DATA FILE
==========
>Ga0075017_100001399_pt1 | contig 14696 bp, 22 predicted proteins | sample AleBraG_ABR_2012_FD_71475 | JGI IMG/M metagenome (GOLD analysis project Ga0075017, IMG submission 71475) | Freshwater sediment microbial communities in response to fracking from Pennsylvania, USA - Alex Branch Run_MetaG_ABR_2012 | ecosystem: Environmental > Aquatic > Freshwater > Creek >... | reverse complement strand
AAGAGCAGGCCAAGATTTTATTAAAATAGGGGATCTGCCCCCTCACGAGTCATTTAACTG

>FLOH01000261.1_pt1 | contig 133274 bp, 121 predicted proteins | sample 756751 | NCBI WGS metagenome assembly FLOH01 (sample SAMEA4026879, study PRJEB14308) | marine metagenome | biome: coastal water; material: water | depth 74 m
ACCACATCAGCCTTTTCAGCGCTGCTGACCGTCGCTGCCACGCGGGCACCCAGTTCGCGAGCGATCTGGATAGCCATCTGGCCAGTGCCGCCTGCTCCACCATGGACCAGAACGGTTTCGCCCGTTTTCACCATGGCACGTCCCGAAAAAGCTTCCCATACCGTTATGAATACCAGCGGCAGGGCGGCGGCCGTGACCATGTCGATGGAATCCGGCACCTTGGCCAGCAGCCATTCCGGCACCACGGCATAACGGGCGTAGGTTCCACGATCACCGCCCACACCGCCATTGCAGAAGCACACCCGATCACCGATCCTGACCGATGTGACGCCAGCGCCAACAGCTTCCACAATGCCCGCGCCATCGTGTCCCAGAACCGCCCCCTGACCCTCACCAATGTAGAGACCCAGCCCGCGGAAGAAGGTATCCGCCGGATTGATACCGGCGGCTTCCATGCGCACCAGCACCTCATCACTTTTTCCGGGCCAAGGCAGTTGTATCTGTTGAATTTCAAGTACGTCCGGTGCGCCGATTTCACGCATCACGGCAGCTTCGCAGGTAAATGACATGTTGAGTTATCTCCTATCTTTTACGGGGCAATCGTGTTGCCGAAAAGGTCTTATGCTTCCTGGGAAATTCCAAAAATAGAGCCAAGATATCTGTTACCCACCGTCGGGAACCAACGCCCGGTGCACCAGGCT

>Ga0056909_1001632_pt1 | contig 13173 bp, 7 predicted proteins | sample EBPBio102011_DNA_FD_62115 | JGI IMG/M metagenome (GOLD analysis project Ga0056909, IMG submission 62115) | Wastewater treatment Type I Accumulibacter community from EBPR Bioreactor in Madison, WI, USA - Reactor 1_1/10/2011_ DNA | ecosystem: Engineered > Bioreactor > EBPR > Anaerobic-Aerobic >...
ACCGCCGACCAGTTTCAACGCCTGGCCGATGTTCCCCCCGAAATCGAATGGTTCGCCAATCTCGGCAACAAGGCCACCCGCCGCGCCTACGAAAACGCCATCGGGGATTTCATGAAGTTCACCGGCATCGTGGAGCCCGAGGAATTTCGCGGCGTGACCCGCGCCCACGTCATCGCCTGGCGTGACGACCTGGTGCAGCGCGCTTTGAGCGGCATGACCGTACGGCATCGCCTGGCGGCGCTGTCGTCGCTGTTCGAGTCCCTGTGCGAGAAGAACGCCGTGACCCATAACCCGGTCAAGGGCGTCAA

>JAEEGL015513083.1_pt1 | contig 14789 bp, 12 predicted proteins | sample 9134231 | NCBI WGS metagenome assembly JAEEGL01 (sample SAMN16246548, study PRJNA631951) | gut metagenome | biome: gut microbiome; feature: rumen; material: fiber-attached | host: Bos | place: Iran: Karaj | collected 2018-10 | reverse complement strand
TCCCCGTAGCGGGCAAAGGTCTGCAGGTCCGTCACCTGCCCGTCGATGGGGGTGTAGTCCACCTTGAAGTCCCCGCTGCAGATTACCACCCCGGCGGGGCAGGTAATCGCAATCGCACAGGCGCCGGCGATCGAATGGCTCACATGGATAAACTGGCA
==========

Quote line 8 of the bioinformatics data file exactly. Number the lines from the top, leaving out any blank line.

TCCCCGTAGCGGGCAAAGGTCTGCAGGTCCGTCACCTGCCCGTCGATGGGGGTGTAGTCCACCTTGAAGTCCCCGCTGCAGATTACCACCCCGGCGGGGCAGGTAATCGCAATCGCACAGGCGCCGGCGATCGAATGGCTCACATGGATAAACTGGCA